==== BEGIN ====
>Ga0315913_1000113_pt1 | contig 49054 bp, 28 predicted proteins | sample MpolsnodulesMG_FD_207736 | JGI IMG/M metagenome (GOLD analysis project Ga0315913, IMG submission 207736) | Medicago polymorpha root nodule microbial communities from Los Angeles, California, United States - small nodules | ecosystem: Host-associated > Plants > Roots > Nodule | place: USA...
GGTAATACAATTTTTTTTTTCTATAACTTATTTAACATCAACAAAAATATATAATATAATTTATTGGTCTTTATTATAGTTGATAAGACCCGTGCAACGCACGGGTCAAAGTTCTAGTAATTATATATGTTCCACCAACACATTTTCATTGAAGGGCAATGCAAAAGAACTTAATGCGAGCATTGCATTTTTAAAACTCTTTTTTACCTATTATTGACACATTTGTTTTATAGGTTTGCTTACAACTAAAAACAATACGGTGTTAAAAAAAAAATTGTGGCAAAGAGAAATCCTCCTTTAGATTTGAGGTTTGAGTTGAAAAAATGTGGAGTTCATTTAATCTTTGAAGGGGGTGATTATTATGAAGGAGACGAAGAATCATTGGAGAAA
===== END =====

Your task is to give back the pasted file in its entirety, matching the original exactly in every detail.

>Ga0315913_1000113_pt1 | contig 49054 bp, 28 predicted proteins | sample MpolsnodulesMG_FD_207736 | JGI IMG/M metagenome (GOLD analysis project Ga0315913, IMG submission 207736) | Medicago polymorpha root nodule microbial communities from Los Angeles, California, United States - small nodules | ecosystem: Host-associated > Plants > Roots > Nodule | place: USA...
GGTAATACAATTTTTTTTTTCTATAACTTATTTAACATCAACAAAAATATATAATATAATTTATTGGTCTTTATTATAGTTGATAAGACCCGTGCAACGCACGGGTCAAAGTTCTAGTAATTATATATGTTCCACCAACACATTTTCATTGAAGGGCAATGCAAAAGAACTTAATGCGAGCATTGCATTTTTAAAACTCTTTTTTACCTATTATTGACACATTTGTTTTATAGGTTTGCTTACAACTAAAAACAATACGGTGTTAAAAAAAAAATTGTGGCAAAGAGAAATCCTCCTTTAGATTTGAGGTTTGAGTTGAAAAAATGTGGAGTTCATTTAATCTTTGAAGGGGGTGATTATTATGAAGGAGACGAAGAATCATTGGAGAAA